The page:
The Miami Dolphins have passed every test to date during the brief but so-far impressive Mike McDaniel era.
Acing the next one would really be something.
While the 2-0 Dolphins – and the suddenly prolific exploits of Tua Tagovailoa – rank as two of several candidates for the NFL’s most pleasant surprise through the first two weeks of play, there’s little debate about which team has been the most dominant.
The Buffalo Bills enter Hard Rock Stadium this weekend having run roughshod over both the defending Super Bowl champion Los Angeles Rams and the AFC’s top seed from last season, the Tennessee Titans. They’re the only team ranked in the top five in our EVE (Efficiency vs. Expected) ratings in both offense and defense, and have been no strangers to strong starts in recent years.
This AFC East clash between the goliath Bills and upstart Dolphins is one of three games SmartRatings has pegged among the most delectable on the Week 3 menu.
SmartRatings is an AI-based platform that provides excitement ratings for sporting events, teams and players. The excitement scale, ranging from 0-100, is powered by complex algorithms that are predicated upon six primary variables: pace, parity, novelty, momentum, context and social buzz.
Buffalo Bills (2-0) at Miami Dolphins (2-0), Sunday, 1 p.m. ET
- SmartRating: 66
- Win Probability: Bills 58.6%
- Key Matchup: Tua Tagovailoa vs. the Bills pass defense
The Bills come into Miami tied for the NFL lead in both scoring efficiency and touchdown efficiency, having generated points on 52.4% of their drives and reaching the end zone on 38.1% of those possessions. And it seems highly probable that Josh Allen, who’s posted a league-best well-thrown percentage of 89.7% through the first two weeks, and the offense will have little trouble lighting up the scoreboard once again.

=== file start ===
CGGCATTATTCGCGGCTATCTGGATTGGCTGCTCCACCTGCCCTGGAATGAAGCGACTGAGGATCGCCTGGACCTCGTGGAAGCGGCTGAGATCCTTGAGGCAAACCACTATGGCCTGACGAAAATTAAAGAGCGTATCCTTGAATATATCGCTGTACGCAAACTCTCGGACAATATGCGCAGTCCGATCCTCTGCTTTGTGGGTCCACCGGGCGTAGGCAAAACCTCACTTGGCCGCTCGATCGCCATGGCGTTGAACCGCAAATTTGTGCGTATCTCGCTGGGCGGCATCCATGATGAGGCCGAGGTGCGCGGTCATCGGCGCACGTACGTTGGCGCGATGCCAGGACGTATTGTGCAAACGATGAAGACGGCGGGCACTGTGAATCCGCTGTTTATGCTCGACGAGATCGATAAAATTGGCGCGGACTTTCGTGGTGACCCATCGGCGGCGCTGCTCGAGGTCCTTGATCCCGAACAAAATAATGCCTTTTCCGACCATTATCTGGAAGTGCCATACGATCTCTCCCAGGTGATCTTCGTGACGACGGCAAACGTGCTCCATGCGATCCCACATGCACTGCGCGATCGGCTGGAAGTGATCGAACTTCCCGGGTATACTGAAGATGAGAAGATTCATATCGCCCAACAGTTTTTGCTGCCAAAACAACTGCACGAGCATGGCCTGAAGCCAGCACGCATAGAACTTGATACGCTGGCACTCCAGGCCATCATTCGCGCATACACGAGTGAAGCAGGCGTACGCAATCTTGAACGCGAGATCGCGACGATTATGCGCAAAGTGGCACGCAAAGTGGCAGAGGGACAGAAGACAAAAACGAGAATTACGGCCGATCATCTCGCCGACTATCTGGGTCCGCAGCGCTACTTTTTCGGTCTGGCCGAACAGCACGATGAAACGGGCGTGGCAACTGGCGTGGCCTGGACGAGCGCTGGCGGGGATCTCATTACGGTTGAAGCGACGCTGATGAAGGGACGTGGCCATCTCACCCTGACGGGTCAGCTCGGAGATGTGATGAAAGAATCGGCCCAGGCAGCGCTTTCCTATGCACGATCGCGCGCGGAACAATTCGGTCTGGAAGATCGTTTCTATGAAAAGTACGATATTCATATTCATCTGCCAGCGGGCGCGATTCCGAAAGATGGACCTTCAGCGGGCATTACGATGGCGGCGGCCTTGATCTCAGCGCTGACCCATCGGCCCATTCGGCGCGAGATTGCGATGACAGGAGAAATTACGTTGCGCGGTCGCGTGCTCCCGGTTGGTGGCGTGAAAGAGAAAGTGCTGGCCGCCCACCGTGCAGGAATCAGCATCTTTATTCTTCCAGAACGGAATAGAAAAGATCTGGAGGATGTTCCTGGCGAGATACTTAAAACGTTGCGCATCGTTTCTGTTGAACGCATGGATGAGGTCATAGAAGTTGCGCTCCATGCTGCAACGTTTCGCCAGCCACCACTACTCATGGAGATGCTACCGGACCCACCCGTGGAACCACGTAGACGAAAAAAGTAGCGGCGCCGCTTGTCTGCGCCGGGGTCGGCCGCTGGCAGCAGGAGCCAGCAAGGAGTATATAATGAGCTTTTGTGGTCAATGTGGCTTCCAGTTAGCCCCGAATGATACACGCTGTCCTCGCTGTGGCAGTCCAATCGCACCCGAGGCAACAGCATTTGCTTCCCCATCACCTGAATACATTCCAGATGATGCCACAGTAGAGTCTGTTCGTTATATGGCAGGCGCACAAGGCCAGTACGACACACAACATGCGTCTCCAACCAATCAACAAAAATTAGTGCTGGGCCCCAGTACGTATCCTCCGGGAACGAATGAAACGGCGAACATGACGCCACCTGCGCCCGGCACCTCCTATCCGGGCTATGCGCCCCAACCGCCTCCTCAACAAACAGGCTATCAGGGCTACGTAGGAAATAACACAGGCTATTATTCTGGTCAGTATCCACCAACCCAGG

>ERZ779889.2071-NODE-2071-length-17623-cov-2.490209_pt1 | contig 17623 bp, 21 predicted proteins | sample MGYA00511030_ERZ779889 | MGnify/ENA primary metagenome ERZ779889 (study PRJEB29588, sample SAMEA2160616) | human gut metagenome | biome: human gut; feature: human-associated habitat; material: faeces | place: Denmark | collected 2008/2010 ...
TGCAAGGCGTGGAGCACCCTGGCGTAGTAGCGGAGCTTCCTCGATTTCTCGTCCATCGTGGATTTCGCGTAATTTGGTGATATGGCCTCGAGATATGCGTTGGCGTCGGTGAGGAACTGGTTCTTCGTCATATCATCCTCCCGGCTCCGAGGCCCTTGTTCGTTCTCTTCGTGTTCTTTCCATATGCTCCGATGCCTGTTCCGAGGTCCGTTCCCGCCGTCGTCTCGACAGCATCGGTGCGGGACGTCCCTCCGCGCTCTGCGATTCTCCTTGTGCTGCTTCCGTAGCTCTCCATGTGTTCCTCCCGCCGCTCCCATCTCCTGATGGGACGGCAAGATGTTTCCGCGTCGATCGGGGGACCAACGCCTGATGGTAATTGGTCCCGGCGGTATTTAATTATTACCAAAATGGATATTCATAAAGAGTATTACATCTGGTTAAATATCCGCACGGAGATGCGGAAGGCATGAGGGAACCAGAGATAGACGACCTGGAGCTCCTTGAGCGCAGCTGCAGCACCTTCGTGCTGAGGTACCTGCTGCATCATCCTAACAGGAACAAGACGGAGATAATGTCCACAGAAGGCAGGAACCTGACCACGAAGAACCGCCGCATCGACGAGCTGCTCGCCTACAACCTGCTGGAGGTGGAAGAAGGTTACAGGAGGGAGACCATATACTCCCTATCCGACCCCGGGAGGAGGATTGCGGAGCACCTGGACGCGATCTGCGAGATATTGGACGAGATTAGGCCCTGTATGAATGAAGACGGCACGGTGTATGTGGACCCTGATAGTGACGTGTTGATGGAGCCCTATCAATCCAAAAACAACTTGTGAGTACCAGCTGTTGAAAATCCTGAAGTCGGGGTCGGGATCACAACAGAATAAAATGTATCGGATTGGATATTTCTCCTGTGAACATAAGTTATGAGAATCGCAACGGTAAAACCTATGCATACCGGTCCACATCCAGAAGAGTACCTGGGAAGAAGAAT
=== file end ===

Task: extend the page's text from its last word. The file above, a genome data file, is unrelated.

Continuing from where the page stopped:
Lying underneath the surface of the Dolphins’ stunning 42-38 comeback win over Baltimore in Week 2, in which Tagovailoa tied a franchise single-game record with six touchdown passes and Miami scored 28 fourth-quarter points to erase a 35-14 deficit, was the defense’s futile attempts to stop Lamar Jackson and the Ravens’ passing attack for most of the afternoon.
The Dolphins are allowing a league-worst 2.193 yards over expected on passing plays, and their 17 quarterback pressures are the fewest in the NFL. That’s clearly a problem going into a matchup against an elite quarterback and a receiving corps that offers greater diversity than the one the Ravens trotted out last week.
Assuming Gabe Davis returns from an ankle injury that caused him to miss Monday’s blowout of Tennessee, the Bills have four receivers (Stefon Diggs, Davis, Isaiah McKenzie, Jamison Crowder) with burn rates of at least 80%, well above the league average of 60.4% (a burn is defined as a receiver winning his matchup with a defender on a play in which he’s targeted). And Diggs is clearly on top of his game after abusing an overmatched Titans secondary for 148 yards and three touchdowns on 12 catches despite Davis sitting out.